- Providing robust guidelines about which procedures or condition characteristics must be present to construct a usable bundle
- Providing insight about which characteristics might make a procedure or condition a poor candidate for bundled payment
The primer also provides an overview of existing bundled payment programs at Geisinger Health System in Pennsylvania and BlueCross BlueShield of Massachusetts, as well as common issues to consider when developing a bundle. To access this members-only resource, go to www.efacs.org, and enter your ACS-issued username and password.
On April 26, the Centers for Medicare & Medicaid Services (CMS) released the fiscal year (FY) 2014 Inpatient Prospective Payment System proposed rule, which calls for increasing average inpatient payments by 0.8 percent in FY 2014, which begins October 1, 2013. This update is contingent on hospitals reporting specified quality data set forth in the Inpatient Quality Reporting Program.
The proposed rule also would reduce the disproportionate share of hospital payments to 25 percent of the amount that Medicare currently pays. The remaining 75 percent would be distributed to hospitals based on their share of uncompensated care for Medicare patients. The proposed rule also makes a number of quality-related changes, including an increase from the current 1 percent to 2 percent in the amount of Medicare payments that hospitals would lose based on excessive readmissions under the Hospital Readmissions Reduction Program; an increase in the percent reduction of hospital Medicare payments to fund the Hospital Value-Based Purchasing Program from the current 1 percent to 1.25 percent; and reducing Medicare payments by 1 percent for hospitals that are in the highest quartile with respect to their rates of Hospital-Acquired Conditions.
Another significant proposal would revise the definition of inpatient. The new definition would presume that hospital inpatient admissions of more than one Medicare utilization day (defined by crossing two midnights) in the hospital are appropriate for Medicare patients receiving medically necessary services.
ACS staff is evaluating these and other elements of the proposed rule to determine their impact on surgery and will submit a comment letter to CMS. Read a copy of the proposed rule. Read fact sheets on the payment and quality aspects of the proposed rule.
The “fiscal cliff” legislation that Congress passed January 1, 2013, postponed the 27 percent cut in Medicare reimbursement that was scheduled to take effect in January and froze payment at current rates through December 31, 2013. The ACS continues to lead the physician charge to eliminate the sustainable growth rate (SGR) formula. The ACS spent much of 2012 lobbying for physician payment reform, urging Congress to address the long-term implications of a broken physician payment system and its incompatibility with the provision of care. The ACS continues to urge Congress to find the political will to pass permanent repeal legislation and better serve American patients.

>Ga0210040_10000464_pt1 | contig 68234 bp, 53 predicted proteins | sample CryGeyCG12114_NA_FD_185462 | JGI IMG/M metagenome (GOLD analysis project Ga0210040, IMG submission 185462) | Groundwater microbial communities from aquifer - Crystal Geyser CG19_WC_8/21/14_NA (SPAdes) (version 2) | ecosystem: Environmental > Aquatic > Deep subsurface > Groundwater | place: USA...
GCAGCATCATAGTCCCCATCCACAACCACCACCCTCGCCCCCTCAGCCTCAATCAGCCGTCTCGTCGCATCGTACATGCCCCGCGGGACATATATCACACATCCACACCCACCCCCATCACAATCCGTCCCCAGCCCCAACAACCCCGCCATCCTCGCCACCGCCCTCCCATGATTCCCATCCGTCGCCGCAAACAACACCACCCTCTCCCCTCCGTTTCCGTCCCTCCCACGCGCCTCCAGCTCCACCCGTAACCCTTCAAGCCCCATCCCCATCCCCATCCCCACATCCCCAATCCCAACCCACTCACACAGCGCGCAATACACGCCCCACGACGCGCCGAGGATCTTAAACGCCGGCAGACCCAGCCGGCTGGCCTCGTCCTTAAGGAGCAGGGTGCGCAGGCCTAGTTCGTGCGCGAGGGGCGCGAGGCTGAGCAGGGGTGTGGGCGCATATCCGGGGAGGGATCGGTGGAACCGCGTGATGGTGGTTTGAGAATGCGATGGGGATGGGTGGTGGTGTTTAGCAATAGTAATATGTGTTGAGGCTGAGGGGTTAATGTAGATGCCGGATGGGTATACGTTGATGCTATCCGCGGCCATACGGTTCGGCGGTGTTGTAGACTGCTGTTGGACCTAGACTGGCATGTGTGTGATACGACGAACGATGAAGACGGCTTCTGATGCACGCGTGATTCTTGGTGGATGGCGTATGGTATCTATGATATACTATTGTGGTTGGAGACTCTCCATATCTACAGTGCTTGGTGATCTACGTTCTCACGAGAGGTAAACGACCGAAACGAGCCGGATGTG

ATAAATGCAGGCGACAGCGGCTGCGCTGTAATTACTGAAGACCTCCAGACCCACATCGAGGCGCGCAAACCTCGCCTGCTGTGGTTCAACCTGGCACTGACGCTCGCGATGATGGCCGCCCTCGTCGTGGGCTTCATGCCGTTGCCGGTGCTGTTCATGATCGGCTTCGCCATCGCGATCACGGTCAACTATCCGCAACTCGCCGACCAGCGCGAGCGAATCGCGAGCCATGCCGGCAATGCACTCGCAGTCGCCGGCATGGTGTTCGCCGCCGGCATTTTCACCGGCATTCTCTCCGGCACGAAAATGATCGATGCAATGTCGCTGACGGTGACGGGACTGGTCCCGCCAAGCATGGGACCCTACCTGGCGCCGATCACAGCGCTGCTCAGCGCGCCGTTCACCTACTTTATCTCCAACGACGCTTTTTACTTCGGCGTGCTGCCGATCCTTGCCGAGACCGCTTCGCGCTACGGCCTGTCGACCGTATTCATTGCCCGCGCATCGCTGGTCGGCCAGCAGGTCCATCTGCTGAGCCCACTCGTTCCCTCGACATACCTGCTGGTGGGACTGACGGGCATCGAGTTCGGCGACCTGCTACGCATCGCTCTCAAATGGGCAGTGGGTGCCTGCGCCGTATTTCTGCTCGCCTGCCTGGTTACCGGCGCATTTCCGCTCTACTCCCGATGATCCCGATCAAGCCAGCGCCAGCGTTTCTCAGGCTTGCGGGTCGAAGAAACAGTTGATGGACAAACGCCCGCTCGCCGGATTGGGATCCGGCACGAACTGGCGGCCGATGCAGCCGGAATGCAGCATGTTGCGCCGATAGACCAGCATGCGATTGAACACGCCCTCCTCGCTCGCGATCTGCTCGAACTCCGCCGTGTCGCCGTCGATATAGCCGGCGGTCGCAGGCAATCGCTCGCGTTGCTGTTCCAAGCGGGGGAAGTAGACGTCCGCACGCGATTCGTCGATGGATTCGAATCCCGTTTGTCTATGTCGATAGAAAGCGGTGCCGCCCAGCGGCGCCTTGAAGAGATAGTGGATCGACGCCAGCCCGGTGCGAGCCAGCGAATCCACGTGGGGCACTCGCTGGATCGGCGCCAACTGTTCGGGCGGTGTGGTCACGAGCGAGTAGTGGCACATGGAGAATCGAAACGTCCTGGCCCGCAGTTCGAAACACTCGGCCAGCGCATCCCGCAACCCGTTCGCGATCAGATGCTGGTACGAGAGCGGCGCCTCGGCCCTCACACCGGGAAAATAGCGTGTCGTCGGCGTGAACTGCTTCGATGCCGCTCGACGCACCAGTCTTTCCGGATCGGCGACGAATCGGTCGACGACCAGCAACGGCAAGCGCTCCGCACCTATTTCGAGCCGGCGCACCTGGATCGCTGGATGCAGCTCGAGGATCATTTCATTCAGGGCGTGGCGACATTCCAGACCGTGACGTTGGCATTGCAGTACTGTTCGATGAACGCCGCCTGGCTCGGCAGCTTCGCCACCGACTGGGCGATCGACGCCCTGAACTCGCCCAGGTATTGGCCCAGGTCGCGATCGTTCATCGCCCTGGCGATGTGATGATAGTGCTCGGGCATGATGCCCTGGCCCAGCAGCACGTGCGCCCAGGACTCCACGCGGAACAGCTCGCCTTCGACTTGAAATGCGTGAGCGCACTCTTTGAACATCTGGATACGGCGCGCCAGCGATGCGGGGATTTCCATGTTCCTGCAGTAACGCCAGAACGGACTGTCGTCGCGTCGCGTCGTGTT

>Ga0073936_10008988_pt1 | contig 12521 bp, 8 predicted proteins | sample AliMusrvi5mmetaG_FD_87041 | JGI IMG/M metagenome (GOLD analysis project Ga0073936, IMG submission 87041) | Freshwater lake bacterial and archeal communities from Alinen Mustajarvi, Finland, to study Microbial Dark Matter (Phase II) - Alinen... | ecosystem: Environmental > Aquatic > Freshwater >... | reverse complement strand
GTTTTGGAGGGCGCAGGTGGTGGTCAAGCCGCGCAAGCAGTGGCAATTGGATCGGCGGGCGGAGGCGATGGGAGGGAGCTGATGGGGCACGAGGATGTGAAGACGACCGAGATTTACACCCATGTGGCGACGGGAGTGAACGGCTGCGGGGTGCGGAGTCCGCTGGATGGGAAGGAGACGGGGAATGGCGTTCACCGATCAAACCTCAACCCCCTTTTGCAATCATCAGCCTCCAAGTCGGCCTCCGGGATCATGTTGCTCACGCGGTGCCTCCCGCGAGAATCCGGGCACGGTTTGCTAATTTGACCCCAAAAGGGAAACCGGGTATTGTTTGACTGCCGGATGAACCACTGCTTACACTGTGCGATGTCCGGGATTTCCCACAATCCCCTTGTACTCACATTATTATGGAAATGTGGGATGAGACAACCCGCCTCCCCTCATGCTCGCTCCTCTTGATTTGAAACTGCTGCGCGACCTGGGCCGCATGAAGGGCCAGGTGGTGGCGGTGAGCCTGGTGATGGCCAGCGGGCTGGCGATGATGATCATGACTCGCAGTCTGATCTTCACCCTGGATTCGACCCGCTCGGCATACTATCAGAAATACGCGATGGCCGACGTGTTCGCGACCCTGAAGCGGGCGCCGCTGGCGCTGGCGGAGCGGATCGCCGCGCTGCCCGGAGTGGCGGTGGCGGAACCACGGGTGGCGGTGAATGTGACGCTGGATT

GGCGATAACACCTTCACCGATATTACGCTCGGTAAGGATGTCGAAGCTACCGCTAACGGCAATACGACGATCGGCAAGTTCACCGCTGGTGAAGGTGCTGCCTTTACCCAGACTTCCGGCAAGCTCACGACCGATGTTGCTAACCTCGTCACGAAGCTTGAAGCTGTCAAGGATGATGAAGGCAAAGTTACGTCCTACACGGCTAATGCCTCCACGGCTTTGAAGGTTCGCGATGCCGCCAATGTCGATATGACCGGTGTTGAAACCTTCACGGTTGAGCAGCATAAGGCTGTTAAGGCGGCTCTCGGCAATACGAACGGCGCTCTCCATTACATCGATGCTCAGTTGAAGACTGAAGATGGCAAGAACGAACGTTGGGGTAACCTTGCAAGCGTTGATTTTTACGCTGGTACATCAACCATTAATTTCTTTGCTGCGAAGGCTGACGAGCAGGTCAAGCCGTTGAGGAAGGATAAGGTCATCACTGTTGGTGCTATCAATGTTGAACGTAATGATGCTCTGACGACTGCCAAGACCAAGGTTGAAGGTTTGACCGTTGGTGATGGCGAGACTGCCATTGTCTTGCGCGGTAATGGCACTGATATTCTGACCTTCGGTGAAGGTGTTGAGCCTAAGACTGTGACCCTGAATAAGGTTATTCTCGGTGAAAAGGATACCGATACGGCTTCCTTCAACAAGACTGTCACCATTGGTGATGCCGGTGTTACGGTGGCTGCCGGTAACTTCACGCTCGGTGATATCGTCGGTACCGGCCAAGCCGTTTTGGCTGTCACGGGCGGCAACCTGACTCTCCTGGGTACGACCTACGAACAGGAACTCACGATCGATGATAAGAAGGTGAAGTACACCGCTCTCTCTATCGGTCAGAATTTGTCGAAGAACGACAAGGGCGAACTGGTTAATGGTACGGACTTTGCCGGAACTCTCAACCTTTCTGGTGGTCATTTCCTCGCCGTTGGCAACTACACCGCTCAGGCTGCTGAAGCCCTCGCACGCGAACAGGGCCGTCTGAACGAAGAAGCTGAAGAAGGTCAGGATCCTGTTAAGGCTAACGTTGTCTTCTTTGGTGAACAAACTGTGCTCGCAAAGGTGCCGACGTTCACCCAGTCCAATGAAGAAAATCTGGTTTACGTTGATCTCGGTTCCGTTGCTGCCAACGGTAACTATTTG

Efforts in the 112th Congress have helped to establish the ACS as one of the leading organizations at the table in discussions on proposals to repeal and replace the SGR. The ACS is one of the only physician organizations that testified before the three key congressional committees that have jurisdiction over the SGR: the Senate Finance, the House Energy and Commerce, and the House Ways and Means Committees. At these hearings and in ongoing meetings with members of Congress and congressional staff on Medicare physician payment reform proposals, College leaders have discussed the organization’s Value-Based Update (VBU) framework for reform.
Furthermore, the ACS has commented on drafts of a joint proposal on Medicare physician payment reform put forth by the House Ways and Means and Energy and Commerce Committees. As a first step in the reform process, the joint proposal would eliminate the SGR, a move that the College has long supported. The next step would provide a period of stability, followed by a phase-in of changes to the payment system. The College offered recommendations on how the VBU concept could be applied as the joint proposal moves forward. The ACS has also expressed concerns with some of the concepts in the joint proposal and will continue to work closely with the committees as the plan is further developed.